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Medical malpractice cases usually involve complex legal terminology. To navigate the deep waters of medical malpractice claims, it’s important for a medical negligence victim to understand the legal terms and how they may apply to his or her case.

Common Medical Malpractice Terms to Know

Below are some common terms in medical malpractice cases.

Affidavit: A sworn statement that assures the merit of facts written down and confirmed by oath.

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Forward-Collision Warning, Blind-Spot Monitoring, Automatic Emergency Braking, and other advanced safety systems are keeping drivers safe. These systems use radar, cameras, and other sensors to keep an eye on what’s happening on the roads around them. Using onboard computers, they process the collected information and respond when a crash appears imminent.

Forward-Collision Warning (FCW)

This safety feature uses cameras, radar, or lasers to watch the road ahead and monitor relative speed and distances between vehicles. It provides a visual, audible, and/or tactile warning of an impending collision with a pedestrian, car, or another object. These systems are sometimes accompanied by auto-braking features that will automatically hit the brakes if the driver fails to heed the warning.

Automatic Emergency Braking (AEB)

Using radar and forward-facing cameras, the AEB system detects potential collisions and warns the driver of an impending forward crash with another car, object, or pedestrian. If the driver fails to react in time, the system automatically applies the brakes to prevent or reduce the severity of a crash.

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Concrete Workers at Risk

Posted on in Construction Accidents

Concrete workers face a variety of hazards that can cause serious injuries, disabilities, or death. As a result, OSHA mandated a number of safety standards geared towards keeping workers safe. Despite these standards, however, employers often fail to take precautionary measures to protect their workers. Unsafe conditions in the concrete industry continue to cause approximately 28,000 serious injuries and illnesses and about 40 deaths each year. By recognizing workplace hazards and following a few safety tips, concrete workers can reduce their risk of getting seriously injured, becoming permanently disabled, or dying.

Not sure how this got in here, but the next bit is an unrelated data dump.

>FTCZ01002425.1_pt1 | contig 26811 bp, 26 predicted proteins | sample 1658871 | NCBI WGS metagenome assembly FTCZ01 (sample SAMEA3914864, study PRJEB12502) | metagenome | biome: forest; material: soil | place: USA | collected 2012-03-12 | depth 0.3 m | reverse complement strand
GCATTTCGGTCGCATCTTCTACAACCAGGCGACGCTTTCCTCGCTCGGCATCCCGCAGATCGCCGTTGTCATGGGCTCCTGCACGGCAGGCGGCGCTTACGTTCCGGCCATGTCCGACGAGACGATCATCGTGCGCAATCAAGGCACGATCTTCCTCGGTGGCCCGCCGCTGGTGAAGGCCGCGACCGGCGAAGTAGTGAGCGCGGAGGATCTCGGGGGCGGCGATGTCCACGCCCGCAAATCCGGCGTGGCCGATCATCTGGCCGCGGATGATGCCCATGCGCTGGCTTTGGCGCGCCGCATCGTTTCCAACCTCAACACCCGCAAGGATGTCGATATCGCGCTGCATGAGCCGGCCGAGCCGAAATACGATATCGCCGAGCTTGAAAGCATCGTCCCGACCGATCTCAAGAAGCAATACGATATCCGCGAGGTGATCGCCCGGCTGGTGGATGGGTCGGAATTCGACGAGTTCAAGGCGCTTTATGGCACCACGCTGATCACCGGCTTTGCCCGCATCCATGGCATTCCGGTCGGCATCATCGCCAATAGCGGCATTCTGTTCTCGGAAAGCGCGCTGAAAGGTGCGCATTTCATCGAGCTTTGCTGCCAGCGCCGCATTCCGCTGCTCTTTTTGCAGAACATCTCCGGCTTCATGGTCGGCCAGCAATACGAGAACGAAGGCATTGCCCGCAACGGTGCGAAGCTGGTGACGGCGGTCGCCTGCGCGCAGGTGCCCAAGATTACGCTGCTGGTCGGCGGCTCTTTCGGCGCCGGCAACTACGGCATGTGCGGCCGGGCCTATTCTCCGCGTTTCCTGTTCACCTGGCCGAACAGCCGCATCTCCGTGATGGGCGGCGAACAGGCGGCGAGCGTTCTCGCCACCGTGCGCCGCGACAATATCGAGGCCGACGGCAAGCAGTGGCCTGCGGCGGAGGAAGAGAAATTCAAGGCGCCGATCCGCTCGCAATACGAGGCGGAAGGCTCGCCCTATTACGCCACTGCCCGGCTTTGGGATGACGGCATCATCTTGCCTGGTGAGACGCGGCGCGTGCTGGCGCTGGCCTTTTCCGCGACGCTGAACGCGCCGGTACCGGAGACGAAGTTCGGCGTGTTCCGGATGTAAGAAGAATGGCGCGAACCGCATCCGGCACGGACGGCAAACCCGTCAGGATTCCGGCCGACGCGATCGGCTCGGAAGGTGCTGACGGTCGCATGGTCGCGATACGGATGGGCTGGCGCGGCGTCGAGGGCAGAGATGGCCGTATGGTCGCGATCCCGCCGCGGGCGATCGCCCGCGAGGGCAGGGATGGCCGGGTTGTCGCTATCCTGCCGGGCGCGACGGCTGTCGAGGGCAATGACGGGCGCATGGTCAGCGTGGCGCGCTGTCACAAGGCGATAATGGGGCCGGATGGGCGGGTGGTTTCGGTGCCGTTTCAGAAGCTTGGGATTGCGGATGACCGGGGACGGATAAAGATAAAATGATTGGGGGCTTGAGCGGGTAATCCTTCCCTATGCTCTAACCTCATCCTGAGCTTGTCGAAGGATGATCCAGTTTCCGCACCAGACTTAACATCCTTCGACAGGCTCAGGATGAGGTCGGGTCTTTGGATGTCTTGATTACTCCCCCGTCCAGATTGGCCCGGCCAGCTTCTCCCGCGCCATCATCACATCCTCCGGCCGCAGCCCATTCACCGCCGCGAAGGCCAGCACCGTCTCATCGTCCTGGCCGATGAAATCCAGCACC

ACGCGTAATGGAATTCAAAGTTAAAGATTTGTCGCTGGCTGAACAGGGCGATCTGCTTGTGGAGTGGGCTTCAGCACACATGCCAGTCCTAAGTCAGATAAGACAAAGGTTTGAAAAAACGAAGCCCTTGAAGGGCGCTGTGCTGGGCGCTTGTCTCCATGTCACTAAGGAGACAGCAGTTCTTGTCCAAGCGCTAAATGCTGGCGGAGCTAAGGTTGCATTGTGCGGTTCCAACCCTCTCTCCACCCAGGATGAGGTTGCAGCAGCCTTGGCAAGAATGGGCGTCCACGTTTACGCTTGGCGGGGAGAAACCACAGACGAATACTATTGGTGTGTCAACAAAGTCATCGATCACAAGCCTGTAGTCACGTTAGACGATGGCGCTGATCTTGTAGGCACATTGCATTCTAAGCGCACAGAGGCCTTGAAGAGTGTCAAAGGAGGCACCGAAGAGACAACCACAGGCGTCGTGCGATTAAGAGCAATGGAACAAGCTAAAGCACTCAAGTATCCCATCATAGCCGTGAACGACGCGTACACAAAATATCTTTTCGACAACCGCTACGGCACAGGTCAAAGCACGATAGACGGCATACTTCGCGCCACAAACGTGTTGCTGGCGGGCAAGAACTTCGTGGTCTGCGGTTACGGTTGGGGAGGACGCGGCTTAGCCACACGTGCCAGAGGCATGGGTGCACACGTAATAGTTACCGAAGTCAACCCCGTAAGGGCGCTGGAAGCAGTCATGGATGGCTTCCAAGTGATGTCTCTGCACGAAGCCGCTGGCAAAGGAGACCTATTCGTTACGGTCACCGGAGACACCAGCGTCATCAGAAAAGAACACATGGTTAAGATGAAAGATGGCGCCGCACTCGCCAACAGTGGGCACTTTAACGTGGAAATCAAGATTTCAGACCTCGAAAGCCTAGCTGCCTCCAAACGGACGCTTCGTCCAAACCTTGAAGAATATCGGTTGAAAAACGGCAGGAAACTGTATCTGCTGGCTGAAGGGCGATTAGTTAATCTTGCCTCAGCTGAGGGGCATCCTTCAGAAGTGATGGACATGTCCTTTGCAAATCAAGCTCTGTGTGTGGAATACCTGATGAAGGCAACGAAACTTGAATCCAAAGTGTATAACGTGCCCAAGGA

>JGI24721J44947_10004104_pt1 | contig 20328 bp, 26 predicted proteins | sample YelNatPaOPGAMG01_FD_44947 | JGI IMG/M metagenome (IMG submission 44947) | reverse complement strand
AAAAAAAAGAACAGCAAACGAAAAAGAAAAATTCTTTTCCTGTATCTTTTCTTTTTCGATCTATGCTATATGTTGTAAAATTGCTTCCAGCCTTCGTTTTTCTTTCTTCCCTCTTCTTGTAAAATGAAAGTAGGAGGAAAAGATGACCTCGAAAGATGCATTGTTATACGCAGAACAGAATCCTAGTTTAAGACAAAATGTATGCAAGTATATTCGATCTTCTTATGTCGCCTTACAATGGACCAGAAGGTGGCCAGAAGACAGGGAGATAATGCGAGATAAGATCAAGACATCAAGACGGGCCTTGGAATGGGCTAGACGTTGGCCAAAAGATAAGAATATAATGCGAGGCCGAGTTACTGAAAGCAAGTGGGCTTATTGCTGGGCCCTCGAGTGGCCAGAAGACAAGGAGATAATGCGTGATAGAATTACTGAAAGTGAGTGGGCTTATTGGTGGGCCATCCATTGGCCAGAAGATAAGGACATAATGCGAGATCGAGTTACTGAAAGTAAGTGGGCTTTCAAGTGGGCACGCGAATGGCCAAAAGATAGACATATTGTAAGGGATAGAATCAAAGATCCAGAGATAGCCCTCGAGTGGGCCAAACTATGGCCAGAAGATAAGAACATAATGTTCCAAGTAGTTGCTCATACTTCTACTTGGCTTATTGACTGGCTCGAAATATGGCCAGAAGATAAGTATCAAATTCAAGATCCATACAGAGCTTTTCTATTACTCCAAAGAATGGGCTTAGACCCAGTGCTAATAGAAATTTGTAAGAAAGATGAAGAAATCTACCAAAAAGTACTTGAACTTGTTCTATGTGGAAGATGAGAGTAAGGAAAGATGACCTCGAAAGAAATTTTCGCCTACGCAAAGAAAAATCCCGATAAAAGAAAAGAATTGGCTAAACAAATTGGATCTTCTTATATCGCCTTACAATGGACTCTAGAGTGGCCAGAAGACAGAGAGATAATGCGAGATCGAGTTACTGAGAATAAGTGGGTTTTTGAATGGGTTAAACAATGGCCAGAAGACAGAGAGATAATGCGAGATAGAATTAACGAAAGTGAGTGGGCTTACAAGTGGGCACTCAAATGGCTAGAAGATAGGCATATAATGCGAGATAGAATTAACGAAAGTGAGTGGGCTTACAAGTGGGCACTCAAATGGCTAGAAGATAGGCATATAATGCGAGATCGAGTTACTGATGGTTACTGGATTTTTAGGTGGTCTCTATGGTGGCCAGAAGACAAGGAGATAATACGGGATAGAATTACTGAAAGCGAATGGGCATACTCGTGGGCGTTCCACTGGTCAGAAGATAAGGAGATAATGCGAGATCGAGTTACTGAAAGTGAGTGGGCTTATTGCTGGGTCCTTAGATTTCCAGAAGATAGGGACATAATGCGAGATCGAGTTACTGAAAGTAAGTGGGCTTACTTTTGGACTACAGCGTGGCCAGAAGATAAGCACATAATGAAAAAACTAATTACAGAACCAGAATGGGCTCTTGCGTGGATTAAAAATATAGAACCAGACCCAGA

Hazards Concrete Workers Face

Some of the most common hazards that cause serious injuries or death to concrete workers include:

  • Falls from cranes or other elevated workspaces
  • Getting crushed or pinned by heavy slabs of concrete when partially constructed foundations collapse
  • Exposure to concrete dust that contains components like Silica that can cause permanent lung damage including silicosis and lung cancer
  • Overexertion and heatstroke from working in extreme weather conditions
  • Getting impaled by rebar that is sticking out of concrete slabs
  • Back, neck, and shoulder injuries caused by improper lifting or repetitively lifting heavy equipment

OSHA Safety Standards for Concrete Workers

Safety standards mandated by OSHA are designed to help prevent worksite accidents that cause concrete worker injuries and fatalities. Some of OSHA’s safety standards address the following.

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Traumatic Brain Injury In The Law

Posted on in Personal Injury